If Billionaires Are Worried About Inequality, They Should Dial up Their Investment Risk

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John Tamny – April 26, 2019

“Fortunes cannot grow; someone has to increase them. For this the successful activity of an entrepreneur is needed. The capital reproduces itself, bears fruit and increases only so long as successful and lucky investment endures.” – Ludwig von Mises, Socialism, p. 340

In a recent edition of the New York Times, it was reported that there were 1.7 million cancer diagnoses last year. Imagine for a moment the agony that followed the doctor visits during which the bad news was relayed, the subsequent sleepless nights for those diagnosed along with their family members, not to mention the life-altering cruelty of death itself.

And while all of the above doesn’t come close to articulating the trauma associated with a cancer diagnosis, along with what ensues, it’s a useful way to pose a basic question: assuming someone of remarkable mind were to divine a cure for cancer, would anyone reading this opinion piece blanch at such an advance? The question is rhetorical. No sane person would look askance at that which would spare so many so much emotional and physical agony.

Ok, but what if the genius behind the cure for the modern “Captain of Men’s Death” (the phrase once used to describe pneumonia) were set to become a billionaire many times over for his advance. Would anyone look askance? The question is yet again rhetorical.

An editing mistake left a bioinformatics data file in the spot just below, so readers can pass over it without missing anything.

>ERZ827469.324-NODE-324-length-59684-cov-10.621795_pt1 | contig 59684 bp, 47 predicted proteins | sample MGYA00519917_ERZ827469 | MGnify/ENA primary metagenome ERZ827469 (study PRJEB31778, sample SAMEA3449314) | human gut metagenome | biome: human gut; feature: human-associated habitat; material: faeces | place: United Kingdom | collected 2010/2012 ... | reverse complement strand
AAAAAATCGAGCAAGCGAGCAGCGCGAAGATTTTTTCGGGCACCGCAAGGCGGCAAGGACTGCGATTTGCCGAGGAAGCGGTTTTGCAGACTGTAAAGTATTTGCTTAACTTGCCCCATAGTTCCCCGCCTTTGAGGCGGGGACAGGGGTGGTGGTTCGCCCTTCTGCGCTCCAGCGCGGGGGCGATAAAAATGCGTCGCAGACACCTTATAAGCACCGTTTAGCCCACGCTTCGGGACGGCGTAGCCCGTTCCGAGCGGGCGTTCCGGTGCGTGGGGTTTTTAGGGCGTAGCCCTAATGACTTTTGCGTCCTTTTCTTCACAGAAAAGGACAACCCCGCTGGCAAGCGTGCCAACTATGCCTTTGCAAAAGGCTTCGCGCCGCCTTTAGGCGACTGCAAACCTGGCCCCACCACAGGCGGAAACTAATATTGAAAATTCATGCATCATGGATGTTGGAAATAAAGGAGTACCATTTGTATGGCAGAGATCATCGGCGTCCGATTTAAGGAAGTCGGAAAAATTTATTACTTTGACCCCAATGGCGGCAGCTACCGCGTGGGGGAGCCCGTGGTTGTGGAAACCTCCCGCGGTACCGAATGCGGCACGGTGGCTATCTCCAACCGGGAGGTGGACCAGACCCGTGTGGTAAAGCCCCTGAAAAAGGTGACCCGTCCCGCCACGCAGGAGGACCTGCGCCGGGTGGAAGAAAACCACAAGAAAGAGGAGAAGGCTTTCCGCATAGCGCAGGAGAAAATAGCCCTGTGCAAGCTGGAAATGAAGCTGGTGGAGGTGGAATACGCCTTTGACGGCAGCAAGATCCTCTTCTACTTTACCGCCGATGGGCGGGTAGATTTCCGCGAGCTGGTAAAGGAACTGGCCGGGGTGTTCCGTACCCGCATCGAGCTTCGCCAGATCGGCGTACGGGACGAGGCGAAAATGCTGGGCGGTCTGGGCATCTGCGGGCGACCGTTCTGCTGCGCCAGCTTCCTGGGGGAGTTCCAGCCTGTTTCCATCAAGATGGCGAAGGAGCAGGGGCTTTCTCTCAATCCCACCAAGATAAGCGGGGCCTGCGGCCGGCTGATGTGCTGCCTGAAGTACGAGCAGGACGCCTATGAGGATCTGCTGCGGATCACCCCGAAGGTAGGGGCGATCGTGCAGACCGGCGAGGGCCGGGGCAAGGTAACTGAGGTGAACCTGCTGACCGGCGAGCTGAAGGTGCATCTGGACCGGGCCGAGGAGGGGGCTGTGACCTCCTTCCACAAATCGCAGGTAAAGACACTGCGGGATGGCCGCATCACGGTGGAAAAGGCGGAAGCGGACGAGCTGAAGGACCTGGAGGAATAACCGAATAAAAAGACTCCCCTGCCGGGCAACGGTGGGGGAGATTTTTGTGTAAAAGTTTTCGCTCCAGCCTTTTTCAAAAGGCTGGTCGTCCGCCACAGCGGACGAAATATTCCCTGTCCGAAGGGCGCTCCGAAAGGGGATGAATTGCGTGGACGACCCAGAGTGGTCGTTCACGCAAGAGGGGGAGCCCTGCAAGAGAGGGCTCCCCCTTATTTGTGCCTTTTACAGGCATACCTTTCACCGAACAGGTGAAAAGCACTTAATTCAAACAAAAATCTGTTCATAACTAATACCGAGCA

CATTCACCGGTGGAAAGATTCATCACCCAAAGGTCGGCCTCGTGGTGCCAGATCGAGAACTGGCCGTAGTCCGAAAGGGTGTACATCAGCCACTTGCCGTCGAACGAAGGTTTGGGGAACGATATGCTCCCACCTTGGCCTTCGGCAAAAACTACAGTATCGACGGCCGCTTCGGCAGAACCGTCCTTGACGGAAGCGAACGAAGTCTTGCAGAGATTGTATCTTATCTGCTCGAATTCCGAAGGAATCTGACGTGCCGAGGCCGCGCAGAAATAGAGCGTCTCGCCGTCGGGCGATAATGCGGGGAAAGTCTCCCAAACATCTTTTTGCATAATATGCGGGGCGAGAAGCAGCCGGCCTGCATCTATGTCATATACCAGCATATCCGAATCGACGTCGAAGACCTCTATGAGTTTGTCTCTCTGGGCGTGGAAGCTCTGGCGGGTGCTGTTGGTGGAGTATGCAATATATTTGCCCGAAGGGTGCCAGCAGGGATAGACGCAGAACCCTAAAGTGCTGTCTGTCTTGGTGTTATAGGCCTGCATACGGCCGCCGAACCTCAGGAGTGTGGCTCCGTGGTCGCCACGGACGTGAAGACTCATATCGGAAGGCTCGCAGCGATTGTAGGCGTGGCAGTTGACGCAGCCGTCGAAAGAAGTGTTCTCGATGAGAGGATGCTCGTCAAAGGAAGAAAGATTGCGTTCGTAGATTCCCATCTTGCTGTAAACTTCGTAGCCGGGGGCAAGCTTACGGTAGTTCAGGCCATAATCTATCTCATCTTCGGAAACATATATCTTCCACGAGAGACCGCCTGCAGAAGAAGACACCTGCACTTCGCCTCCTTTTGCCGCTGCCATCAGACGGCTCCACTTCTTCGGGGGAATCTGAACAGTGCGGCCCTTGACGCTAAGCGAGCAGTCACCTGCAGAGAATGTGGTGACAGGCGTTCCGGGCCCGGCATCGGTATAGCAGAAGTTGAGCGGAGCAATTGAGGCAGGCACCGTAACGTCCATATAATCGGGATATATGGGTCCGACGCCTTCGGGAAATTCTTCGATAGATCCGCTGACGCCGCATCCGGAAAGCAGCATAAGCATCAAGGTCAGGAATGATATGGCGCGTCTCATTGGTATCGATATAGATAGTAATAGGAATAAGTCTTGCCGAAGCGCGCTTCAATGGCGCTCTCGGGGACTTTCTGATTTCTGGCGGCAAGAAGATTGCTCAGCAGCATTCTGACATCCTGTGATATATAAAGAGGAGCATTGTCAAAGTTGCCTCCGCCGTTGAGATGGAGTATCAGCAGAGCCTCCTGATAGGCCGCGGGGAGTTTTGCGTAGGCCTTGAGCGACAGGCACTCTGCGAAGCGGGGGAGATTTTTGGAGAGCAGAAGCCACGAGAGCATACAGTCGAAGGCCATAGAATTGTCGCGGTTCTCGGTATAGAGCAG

All of this came to mind while reading investor extraordinaire Ray Dalio’s (a billionaire many, many times over) recent comments about inequality. To believe this most talented of individuals, “widening income/wealth/opportunity gaps” supposedly “pose existential threats to the United States.” We truly live in an alarmist age.

Such a comment is not worthy of Dalio’s certain genius. Implicit in what’s overdone is that countries known for economic equality are greater magnets for the world’s desperate than is the United States. Except that they’re not. Dalio expresses a belief in markets and capitalism, yet easily the purest market signal of all is where the poor and striving go in order to erase their poverty. Where there’s extraordinary wealth, there’s immense opportunity. 

That the world’s tired and hungry have for over 200 years been risking it all (including their lives) in order to get to the United States exists as a rather inconvenient truth for Dalio.

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